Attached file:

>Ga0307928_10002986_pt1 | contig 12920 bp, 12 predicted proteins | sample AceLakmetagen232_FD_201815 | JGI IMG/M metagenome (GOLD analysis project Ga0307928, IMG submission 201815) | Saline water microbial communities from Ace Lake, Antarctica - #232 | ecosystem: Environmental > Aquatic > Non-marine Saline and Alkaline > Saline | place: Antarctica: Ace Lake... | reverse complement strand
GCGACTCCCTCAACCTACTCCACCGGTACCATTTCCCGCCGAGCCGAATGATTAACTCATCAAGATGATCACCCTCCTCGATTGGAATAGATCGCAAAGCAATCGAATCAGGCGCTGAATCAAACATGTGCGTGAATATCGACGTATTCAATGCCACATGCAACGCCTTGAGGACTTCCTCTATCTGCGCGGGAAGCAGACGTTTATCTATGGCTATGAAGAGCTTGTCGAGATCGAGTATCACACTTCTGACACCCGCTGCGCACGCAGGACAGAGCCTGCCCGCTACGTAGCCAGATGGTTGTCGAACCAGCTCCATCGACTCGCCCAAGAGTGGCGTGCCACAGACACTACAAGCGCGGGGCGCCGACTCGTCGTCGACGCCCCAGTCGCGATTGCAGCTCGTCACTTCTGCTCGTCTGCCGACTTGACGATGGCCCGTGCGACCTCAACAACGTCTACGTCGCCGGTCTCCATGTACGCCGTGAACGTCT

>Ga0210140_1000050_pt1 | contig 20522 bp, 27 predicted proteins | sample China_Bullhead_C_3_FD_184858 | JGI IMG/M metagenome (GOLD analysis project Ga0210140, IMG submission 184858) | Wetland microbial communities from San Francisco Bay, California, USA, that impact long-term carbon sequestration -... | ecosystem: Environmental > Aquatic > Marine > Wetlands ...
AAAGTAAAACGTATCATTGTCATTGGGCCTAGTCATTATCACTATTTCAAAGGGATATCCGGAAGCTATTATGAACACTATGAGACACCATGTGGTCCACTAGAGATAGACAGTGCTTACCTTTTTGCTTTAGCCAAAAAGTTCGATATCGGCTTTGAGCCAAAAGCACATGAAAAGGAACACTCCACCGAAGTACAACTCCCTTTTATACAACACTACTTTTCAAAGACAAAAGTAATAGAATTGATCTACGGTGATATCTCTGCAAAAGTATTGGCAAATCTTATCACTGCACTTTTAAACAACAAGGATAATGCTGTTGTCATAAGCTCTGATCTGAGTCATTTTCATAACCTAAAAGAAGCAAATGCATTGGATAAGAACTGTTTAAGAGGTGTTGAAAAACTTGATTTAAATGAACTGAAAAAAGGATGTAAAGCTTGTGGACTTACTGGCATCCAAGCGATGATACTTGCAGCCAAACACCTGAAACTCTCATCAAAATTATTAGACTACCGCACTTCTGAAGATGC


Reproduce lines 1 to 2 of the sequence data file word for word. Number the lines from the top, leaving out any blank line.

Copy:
>Ga0307928_10002986_pt1 | contig 12920 bp, 12 predicted proteins | sample AceLakmetagen232_FD_201815 | JGI IMG/M metagenome (GOLD analysis project Ga0307928, IMG submission 201815) | Saline water microbial communities from Ace Lake, Antarctica - #232 | ecosystem: Environmental > Aquatic > Non-marine Saline and Alkaline > Saline | place: Antarctica: Ace Lake... | reverse complement strand
GCGACTCCCTCAACCTACTCCACCGGTACCATTTCCCGCCGAGCCGAATGATTAACTCATCAAGATGATCACCCTCCTCGATTGGAATAGATCGCAAAGCAATCGAATCAGGCGCTGAATCAAACATGTGCGTGAATATCGACGTATTCAATGCCACATGCAACGCCTTGAGGACTTCCTCTATCTGCGCGGGAAGCAGACGTTTATCTATGGCTATGAAGAGCTTGTCGAGATCGAGTATCACACTTCTGACACCCGCTGCGCACGCAGGACAGAGCCTGCCCGCTACGTAGCCAGATGGTTGTCGAACCAGCTCCATCGACTCGCCCAAGAGTGGCGTGCCACAGACACTACAAGCGCGGGGCGCCGACTCGTCGTCGACGCCCCAGTCGCGATTGCAGCTCGTCACTTCTGCTCGTCTGCCGACTTGACGATGGCCCGTGCGACCTCAACAACGTCTACGTCGCCGGTCTCCATGTACGCCGTGAACGTCT